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Thursday, Aug 28, 2014
Health & Fitness

Don’t give in to unresolved stress


Published:

King Features Syndicate

Everyone knows that when the Incredible Hulk feels stress, he turns into a raging green monster. But when you worry about money, work, relationships, family responsibilities or health problems, you’re more likely to get headaches, gut troubles and/or fatigue, as well as see flares of anger and impatience — all symptoms of day-in, day-out unresolved stress. And those physical responses come with a pretty stiff price tag: Half of all deaths in folks younger than 65 are stress-related.

So if you’re stressed (about 25 percent of you report dealing with extreme stress), sit down, take a deep breath and try these two surprising stress-reduction techniques.

Put stress-reducing foods on your plate. Certain foods reduce your levels of the stress hormone cortisol, and that will help protect your cardiovascular system and nerves. Calming foods include: spinach, for its cortisol-controlling magnesium; white beans, barley, mackerel and cod, for their phosphatidylserine, a component of cell membranes that can calm nerves and help you sleep; citrus fruit’s vitamin C helps slow cortisol production; and salmon and ocean trout are packed with inflammation-quelling DHA omega-3s that may reduce stressed-out feelings.

Give yourself a massage. We suggest Ayurvedic self-massage for its immune-modulating, pleasure-producing benefits that can reduce anxiety, tummy troubles, headaches, insomnia, even TMJ. After you get out of the shower, using a light oil, rub each body part from the top of your head to your toes with a firm, gentle, circular motion. You also can use roller-bars, hand-held massage sprayers and rolling balls on legs, back and feet.

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What do Sammy Sosa and Arnold Schwarzenegger have in common with Oliver Stone and Dixie Carter? They’ve all admitted to using performance-enhancing drugs to maintain a youthful vigor and appearance. But a new report from the Endocrine Society says it’s not just superstar athletes and celebs who are frequent abusers of anabolic-androgenic steroids, human growth hormone, insulin-like growth factor-1 and other body-building substances.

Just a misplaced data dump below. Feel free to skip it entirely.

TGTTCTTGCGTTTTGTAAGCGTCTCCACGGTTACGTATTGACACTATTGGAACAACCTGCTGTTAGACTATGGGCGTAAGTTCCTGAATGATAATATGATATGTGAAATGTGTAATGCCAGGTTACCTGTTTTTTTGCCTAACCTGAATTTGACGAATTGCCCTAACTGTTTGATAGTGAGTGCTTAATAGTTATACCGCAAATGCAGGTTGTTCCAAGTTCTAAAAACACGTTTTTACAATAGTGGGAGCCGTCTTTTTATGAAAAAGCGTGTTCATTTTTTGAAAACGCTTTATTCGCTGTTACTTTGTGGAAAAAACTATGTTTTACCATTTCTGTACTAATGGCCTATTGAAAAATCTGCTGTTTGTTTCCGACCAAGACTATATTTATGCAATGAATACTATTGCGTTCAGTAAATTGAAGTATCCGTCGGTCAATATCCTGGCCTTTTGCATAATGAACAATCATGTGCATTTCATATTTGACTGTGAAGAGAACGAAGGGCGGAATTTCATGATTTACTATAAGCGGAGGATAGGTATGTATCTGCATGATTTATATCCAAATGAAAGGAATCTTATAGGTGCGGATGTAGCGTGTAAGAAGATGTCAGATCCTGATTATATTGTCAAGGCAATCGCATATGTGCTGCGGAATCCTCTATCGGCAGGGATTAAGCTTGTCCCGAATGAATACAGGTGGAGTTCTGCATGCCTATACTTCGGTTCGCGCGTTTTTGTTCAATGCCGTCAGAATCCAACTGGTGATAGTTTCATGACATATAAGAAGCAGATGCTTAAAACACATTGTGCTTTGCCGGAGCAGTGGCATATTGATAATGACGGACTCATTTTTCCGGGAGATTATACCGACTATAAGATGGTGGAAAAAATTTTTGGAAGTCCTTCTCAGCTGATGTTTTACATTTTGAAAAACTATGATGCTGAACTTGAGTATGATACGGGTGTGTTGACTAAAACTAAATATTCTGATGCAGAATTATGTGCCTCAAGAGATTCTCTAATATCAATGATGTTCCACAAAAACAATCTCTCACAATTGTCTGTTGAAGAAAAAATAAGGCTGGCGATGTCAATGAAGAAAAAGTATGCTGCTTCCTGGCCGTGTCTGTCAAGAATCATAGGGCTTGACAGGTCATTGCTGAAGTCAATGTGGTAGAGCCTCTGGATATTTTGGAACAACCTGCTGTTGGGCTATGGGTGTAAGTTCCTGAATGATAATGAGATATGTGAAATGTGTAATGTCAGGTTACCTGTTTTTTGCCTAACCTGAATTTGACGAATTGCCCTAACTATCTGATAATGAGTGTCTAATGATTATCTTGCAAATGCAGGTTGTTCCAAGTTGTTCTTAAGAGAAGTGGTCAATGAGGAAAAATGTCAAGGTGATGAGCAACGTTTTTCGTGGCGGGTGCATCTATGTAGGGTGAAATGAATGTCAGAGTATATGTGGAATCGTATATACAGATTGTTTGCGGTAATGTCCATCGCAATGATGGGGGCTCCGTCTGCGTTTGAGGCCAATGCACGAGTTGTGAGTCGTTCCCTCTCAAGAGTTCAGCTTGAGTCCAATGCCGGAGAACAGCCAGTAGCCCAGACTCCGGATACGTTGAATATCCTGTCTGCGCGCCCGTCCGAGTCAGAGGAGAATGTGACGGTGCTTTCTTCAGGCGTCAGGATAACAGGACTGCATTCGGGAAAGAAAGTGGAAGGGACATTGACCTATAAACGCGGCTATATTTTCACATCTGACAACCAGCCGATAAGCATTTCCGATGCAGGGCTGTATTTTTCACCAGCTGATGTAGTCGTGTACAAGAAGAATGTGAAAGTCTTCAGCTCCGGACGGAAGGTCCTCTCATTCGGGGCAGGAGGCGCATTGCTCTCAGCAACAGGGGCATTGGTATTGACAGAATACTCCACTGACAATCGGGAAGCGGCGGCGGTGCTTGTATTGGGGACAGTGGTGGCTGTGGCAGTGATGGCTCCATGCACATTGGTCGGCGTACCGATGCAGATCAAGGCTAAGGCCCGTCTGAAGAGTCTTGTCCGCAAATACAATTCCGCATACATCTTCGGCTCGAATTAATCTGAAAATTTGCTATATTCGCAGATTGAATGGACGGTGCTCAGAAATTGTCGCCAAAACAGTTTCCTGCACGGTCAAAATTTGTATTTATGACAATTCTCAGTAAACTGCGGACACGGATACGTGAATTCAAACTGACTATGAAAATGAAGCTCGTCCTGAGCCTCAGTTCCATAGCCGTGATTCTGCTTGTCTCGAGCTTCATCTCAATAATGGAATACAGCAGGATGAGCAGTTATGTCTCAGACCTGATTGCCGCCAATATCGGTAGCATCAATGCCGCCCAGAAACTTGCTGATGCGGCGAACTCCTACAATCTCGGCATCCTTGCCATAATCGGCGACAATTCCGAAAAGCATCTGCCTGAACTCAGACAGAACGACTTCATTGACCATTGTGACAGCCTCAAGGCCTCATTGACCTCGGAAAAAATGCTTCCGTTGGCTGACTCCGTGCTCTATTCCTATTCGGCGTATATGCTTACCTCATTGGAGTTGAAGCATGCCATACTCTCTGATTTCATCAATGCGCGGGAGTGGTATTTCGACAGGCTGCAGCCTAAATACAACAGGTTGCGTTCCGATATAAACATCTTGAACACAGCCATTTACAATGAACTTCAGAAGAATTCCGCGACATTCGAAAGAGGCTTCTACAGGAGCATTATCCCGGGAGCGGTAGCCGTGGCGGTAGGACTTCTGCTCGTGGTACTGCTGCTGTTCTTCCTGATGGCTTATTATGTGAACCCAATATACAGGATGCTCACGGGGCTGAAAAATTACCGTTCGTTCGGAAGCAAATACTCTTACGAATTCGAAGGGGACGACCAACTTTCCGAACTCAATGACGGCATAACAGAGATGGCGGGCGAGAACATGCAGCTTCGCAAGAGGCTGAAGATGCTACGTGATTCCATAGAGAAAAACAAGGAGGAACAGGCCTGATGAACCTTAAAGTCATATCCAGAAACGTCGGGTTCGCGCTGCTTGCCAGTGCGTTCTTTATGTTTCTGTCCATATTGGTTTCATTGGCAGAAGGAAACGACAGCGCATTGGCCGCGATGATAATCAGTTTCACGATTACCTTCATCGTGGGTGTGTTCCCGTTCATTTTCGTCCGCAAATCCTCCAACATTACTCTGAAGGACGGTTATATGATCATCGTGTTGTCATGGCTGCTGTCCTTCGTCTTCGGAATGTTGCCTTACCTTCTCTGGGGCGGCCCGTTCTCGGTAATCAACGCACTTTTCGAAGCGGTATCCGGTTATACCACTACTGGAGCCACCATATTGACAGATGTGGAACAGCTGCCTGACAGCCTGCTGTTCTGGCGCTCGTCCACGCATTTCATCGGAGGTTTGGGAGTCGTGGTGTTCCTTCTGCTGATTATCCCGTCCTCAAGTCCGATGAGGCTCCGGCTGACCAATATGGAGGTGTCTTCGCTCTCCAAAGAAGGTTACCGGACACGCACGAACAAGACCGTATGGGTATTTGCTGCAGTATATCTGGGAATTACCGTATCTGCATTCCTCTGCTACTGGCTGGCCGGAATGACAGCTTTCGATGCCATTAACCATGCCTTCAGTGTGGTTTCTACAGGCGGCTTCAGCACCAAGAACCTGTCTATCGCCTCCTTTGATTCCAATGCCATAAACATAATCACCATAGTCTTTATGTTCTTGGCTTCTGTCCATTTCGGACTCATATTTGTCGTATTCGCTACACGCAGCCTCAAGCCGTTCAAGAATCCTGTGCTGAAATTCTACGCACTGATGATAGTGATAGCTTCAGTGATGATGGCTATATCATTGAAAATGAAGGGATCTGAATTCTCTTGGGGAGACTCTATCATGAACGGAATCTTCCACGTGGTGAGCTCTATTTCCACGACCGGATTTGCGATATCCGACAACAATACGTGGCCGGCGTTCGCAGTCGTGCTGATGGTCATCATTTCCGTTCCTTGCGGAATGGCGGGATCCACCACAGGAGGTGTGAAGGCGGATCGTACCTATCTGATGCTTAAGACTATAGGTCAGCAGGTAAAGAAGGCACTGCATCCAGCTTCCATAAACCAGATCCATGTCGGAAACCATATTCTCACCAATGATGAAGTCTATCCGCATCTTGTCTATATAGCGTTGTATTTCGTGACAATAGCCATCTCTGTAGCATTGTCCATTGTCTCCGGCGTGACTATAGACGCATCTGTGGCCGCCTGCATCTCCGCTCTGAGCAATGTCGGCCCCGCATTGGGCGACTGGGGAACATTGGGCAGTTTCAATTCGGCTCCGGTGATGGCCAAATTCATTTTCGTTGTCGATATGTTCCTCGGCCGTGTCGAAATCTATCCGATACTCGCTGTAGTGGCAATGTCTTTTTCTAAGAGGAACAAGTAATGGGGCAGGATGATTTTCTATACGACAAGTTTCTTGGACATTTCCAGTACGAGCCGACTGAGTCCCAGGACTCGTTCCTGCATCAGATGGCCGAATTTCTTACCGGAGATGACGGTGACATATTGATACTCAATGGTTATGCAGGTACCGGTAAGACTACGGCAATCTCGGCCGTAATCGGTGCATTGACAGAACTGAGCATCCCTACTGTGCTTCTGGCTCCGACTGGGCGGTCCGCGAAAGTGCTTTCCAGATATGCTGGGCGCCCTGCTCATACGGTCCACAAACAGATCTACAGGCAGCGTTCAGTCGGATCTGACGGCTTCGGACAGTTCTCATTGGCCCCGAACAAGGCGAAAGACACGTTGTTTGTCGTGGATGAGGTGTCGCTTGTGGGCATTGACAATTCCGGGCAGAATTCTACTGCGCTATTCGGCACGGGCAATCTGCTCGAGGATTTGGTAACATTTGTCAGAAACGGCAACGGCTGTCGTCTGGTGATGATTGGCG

Around 3 million regular fitness buffs pop or inject these drugs. Most aren’t aware of their potentially lethal side effects or their association with infertility, sexual dysfunction and violent or suicidal behavior. So here are some safer ways to truly achieve a younger RealAge.

Do strength-building exercises plus aerobics: Use weights or resistance bands in three weekly sessions of 10 to 20 minutes; focus on core muscles. Walk 10,000 steps or do other aerobic activities daily (one minute of aerobic exercise is equal to 100 steps).

Eat muscle-friendly foods: Drinking a glass of skim milk after exercise and eating fish soon after strength-training increases muscle mass. And don’t overdo protein (that post-workout whey powder may be too much); balance it with nine servings of fruits and veggies daily.

Take supplements daily: 1,000 IU of vitamin D-3 (1,200 IU if you’re over 60); 25-100 micrograms of vitamin B-12 if you’re 65-plus and it isn’t in your multivitamin; and 600 milligrams algal oil DHA omega-3 or 900 milligrams if you’re 60-plus. (The alternative is three servings of salmon a week.) Also, talk to your doc about taking two low-dose aspirin with half a glass of warm water before and after.

Mehmet Oz, M.D., is host of “The Dr. Oz Show,” and Mike Roizen, M.D., is chief wellness officer and chair of the Wellness Institute at Cleveland Clinic. To live your healthiest, tune into “The Dr. Oz Show” or visit www.sharecare.com.

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